Semicolons do have some genuine shortcomings; Slate‘s founding editor, Michael Kinsley, once noted to the Financial Times
that "[t]he most common abuse of the semicolon, at least in journalism,
is to imply a relationship between two statements without having to
make clear what that relationship is." All journalists can cop to this:
The semicolon allows woozy clauses to lean on each other like drunks
I sincerely doubt that laziness is behind the use of the semicolon. As for obfuscation, I doubt that your average journalist would strain his/herself to hide the implied meaning with a semicolon. They’d probably just state the opposite. Or drop in some dramatic graphics/sound effects.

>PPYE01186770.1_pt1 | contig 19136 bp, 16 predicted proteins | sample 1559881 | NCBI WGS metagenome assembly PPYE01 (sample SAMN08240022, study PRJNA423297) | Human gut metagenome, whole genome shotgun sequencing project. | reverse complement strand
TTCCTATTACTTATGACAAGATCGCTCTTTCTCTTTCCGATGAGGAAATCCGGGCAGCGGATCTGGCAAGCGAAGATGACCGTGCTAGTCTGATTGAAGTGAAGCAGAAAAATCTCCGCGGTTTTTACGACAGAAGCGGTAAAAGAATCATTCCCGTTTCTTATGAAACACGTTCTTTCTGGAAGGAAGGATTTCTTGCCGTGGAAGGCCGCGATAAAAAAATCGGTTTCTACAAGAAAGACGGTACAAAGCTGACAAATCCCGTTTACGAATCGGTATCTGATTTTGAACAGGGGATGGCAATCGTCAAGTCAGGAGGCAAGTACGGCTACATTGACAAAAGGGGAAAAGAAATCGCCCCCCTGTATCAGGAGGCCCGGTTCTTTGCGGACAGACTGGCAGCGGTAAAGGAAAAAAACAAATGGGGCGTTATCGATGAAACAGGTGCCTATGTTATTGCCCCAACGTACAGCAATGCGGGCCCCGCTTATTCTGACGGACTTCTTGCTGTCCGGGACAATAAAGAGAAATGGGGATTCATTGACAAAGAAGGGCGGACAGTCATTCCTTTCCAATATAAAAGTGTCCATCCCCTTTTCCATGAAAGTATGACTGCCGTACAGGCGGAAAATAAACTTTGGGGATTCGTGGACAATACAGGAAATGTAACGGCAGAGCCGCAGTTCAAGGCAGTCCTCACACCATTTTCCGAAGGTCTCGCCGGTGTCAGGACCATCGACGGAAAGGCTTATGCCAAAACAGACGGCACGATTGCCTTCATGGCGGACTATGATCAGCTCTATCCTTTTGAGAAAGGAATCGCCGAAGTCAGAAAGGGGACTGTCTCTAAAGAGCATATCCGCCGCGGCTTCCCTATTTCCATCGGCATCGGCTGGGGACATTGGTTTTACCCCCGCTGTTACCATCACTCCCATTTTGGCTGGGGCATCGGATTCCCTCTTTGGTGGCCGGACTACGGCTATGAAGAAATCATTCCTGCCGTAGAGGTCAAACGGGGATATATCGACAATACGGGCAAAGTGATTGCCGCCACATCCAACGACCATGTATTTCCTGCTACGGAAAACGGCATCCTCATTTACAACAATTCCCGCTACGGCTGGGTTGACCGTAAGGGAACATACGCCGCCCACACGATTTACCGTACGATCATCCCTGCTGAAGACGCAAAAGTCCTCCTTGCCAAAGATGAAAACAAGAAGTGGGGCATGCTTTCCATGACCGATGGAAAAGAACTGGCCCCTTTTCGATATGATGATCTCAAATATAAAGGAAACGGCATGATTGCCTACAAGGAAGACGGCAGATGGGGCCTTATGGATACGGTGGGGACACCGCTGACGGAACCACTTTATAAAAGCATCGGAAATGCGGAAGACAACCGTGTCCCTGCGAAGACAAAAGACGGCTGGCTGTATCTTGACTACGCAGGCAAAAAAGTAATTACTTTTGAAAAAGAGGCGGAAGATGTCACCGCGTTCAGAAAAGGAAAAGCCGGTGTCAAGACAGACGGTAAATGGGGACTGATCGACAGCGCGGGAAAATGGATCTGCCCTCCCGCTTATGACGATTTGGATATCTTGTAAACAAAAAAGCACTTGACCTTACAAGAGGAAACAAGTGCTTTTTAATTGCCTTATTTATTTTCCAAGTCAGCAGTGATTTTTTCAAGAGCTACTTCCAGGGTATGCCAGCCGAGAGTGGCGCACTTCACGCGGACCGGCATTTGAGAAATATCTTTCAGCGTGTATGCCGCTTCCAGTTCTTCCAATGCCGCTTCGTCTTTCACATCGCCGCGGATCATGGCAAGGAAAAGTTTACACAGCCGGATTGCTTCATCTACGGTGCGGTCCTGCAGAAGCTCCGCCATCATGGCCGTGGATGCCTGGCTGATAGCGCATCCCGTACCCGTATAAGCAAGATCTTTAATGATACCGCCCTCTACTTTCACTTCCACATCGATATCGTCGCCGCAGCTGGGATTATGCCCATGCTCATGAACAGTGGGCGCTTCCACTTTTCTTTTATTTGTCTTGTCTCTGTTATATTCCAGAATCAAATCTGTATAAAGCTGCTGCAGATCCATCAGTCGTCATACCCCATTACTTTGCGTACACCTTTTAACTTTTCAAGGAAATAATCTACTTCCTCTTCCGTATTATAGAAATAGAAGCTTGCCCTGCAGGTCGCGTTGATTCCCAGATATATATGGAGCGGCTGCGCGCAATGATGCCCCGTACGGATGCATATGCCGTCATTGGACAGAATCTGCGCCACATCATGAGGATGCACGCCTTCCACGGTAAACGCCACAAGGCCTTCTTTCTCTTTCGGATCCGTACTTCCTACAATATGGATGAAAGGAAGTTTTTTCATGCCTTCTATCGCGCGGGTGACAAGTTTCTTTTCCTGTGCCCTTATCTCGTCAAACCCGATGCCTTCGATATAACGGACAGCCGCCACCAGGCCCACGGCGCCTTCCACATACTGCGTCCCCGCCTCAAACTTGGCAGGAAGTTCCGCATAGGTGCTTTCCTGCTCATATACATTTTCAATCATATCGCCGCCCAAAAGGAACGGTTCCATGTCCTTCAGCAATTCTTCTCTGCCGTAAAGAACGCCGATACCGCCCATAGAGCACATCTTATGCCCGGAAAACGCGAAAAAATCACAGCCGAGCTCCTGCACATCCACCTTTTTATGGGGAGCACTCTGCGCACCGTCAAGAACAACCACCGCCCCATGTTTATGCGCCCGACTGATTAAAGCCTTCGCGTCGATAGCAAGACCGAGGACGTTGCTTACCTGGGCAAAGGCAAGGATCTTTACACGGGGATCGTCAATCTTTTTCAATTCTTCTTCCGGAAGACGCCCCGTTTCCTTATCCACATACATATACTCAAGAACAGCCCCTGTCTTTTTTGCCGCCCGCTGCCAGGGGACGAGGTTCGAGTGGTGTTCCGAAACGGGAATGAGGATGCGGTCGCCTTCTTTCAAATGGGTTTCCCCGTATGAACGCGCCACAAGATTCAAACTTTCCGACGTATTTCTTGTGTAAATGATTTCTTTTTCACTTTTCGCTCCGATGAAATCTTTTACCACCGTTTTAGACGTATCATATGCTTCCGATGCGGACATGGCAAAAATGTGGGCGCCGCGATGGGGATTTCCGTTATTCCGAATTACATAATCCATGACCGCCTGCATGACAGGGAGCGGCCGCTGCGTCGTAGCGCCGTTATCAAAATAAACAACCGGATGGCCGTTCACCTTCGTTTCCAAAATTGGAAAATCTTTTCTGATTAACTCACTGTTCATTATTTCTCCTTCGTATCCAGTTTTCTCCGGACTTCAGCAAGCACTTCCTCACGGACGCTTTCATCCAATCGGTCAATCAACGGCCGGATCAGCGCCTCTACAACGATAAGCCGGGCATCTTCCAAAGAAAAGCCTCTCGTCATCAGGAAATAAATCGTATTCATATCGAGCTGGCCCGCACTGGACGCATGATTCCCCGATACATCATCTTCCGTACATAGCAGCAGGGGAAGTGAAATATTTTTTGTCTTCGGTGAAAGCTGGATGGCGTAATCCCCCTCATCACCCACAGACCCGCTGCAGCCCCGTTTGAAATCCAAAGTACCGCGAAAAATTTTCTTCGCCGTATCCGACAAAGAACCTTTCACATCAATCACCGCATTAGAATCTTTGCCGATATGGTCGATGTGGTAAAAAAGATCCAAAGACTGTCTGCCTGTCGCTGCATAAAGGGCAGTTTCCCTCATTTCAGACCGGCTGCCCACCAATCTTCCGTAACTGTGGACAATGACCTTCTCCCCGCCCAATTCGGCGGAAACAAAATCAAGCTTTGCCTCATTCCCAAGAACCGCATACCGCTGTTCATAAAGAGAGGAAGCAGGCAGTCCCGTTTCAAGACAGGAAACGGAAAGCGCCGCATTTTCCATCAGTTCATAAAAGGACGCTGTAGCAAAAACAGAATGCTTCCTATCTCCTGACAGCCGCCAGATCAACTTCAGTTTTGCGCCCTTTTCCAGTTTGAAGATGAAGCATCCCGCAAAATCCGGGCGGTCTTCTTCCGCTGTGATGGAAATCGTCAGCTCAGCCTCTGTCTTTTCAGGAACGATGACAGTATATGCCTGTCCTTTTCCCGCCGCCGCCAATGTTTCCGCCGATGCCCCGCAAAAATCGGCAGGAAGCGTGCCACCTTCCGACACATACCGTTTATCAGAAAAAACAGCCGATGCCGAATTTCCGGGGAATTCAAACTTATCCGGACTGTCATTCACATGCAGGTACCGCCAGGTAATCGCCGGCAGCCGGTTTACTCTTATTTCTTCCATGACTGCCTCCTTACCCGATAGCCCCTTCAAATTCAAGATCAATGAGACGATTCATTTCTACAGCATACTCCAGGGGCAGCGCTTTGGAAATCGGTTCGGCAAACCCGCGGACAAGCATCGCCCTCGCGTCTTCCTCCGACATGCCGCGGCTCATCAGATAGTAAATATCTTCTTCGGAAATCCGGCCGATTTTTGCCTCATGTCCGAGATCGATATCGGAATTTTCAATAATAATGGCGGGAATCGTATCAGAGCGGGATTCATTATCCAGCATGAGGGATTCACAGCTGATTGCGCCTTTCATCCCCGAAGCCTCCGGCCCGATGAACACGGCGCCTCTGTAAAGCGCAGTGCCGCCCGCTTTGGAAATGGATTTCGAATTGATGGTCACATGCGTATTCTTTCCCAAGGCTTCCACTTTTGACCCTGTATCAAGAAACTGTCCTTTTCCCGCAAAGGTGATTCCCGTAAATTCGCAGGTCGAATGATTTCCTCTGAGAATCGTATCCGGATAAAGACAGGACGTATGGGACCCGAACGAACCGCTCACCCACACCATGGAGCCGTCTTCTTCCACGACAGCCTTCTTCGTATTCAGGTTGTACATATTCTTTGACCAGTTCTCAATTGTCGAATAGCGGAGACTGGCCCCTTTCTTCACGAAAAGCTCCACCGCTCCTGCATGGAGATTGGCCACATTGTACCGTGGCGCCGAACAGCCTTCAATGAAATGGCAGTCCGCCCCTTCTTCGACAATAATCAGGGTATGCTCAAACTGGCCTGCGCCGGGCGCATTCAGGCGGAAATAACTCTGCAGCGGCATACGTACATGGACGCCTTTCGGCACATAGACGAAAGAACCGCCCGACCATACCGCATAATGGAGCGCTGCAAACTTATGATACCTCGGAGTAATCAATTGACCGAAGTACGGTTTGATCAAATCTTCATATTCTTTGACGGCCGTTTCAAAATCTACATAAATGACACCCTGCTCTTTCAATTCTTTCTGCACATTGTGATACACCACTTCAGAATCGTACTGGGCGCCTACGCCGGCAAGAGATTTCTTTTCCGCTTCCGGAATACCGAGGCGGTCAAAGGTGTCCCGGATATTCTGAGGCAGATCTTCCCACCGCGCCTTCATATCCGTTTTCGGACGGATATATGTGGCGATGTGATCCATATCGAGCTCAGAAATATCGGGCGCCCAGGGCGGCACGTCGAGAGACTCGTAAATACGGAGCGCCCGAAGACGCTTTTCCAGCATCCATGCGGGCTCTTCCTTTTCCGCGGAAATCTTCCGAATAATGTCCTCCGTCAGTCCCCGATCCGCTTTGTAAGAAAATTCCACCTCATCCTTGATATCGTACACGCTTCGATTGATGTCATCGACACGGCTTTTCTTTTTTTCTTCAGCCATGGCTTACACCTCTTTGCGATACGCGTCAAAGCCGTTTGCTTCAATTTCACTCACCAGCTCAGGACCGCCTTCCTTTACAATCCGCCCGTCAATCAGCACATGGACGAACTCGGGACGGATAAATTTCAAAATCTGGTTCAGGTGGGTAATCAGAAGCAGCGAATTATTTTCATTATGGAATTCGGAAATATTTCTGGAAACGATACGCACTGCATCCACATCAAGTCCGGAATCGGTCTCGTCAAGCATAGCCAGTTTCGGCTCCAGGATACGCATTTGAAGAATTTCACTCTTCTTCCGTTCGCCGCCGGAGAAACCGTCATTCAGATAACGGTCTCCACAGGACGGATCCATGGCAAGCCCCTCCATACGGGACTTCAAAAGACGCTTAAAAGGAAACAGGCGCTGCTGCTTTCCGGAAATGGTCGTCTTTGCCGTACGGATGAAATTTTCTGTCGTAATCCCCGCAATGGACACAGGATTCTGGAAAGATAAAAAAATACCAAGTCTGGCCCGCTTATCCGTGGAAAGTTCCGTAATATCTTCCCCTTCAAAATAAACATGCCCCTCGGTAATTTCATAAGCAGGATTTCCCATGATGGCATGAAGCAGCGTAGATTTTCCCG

I do like that last line, though.